Every visit I made up to Connecticut was another opportunity for me to wow my father w/ another bottle. I’d even worked up enough confidence and strength to tote some French bottles up there, with mixed success. Our dinners would typically be a vinous carousel of 2 or 3 bottles from different regions and different varietals, with the food playing a trifling tune in the shadows. It was tough to coax adjectives from my father’s mouth, particularly when he was drunk (I received the genetic gel of floridity from my mother), so I paid close attention to his grunts, gestures and facial expressions to gauge his opinion of each wine. Phrases like ‘damn that’s strong kid’ could be complementary or pejorative depending on the body language. We’d retire to the smoke room to discuss things over a cigar.
Through the years he developed a fondness for Chilean Cabernet, Argentinean Malbec, Chateauneuf du Pape and Gewurztraminer from just about anywhere. No matter what the wine or how much he may have appreciated it, they didn’t seem to hold a candle to ‘the Pisoni.’ He wouldn’t always say it, but I could tell. For his 60th birthday I bought him a bottle of 2005 Pisoni Vineyard Pinot Noir, a bottle from the best fruit of his best vineyard, made by Gary’s son Jeff. I told him it wasn’t quite ready, but to give it a year or so and we’ll enjoy it together. It was a great evening.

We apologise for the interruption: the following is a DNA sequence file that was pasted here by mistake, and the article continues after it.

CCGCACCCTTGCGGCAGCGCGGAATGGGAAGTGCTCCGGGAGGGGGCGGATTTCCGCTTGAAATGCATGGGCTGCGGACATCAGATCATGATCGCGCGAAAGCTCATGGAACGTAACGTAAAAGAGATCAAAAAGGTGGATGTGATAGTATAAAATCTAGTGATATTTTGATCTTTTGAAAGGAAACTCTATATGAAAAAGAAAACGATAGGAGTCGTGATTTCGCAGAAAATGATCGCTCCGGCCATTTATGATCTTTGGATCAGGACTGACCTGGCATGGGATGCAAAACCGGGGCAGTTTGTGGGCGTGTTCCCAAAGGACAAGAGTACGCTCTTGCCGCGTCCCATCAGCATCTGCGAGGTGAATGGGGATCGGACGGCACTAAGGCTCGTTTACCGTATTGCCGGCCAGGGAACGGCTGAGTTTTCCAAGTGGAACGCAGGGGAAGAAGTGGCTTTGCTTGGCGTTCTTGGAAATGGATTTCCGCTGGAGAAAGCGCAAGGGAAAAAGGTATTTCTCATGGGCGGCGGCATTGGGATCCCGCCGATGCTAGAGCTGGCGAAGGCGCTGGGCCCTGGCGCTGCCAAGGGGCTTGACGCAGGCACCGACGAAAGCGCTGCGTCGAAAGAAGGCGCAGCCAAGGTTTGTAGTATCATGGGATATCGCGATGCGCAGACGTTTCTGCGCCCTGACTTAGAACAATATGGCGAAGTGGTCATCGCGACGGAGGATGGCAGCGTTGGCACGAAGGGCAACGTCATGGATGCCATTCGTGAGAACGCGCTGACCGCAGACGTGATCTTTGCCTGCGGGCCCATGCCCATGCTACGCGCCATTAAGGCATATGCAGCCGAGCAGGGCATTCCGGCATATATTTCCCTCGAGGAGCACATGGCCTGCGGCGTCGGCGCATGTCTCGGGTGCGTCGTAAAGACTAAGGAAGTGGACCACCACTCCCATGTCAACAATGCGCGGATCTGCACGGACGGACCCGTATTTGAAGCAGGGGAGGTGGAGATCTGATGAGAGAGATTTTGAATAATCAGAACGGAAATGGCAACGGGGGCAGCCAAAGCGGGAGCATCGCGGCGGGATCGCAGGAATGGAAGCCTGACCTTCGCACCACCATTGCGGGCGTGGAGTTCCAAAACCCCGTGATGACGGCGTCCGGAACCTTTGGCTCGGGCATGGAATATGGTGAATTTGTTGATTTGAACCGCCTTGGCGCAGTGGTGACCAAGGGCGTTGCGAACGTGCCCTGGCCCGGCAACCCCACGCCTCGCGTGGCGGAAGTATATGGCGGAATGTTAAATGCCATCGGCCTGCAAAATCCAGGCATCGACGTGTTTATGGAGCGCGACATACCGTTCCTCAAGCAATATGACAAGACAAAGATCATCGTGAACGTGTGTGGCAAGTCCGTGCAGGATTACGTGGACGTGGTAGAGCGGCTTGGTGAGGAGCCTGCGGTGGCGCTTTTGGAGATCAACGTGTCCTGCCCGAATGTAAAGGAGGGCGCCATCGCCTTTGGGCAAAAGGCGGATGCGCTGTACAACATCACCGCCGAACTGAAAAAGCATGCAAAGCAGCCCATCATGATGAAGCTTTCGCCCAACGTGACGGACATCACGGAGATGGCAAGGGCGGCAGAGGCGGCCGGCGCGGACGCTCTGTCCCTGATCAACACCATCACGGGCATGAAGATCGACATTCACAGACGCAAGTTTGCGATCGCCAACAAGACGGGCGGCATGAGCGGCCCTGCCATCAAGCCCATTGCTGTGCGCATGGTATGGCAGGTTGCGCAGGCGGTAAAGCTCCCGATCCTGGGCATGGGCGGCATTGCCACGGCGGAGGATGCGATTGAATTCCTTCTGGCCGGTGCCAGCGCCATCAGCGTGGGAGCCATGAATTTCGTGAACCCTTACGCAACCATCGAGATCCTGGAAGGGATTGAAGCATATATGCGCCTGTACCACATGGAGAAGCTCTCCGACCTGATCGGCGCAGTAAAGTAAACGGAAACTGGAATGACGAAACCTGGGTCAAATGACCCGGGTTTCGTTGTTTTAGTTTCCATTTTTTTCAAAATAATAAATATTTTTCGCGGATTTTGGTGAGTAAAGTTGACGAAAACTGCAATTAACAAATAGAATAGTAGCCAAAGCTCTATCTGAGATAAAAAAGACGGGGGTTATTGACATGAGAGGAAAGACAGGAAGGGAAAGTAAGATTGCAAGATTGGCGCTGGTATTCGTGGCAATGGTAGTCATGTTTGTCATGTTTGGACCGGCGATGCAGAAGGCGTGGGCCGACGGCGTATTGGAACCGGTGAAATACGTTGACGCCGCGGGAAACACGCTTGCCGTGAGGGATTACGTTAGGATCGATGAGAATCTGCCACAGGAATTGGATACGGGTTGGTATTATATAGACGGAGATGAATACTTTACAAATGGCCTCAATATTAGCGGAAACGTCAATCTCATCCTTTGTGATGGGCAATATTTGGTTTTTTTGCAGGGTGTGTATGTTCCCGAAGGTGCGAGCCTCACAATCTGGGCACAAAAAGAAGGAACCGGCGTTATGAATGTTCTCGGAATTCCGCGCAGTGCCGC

Over the last couple years I’d occasionally ask him when he’d open the Pisoni, to which he’d immediately jest ‘you said it wasn’t ready yet!’ ‘But dad, I said that over a year ago, you can pop it anytime you like.’ ‘It’s a special bottle for a special occasion,’ he’d say, and I could tell he’d be reluctant to ever open the damn thing. It’s not that he coveted it, but the few things in this life that were sacred to him were things he’d make sure you knew he didn’t take lightly. ‘I’ll only open it with you, but not now, not just yet.’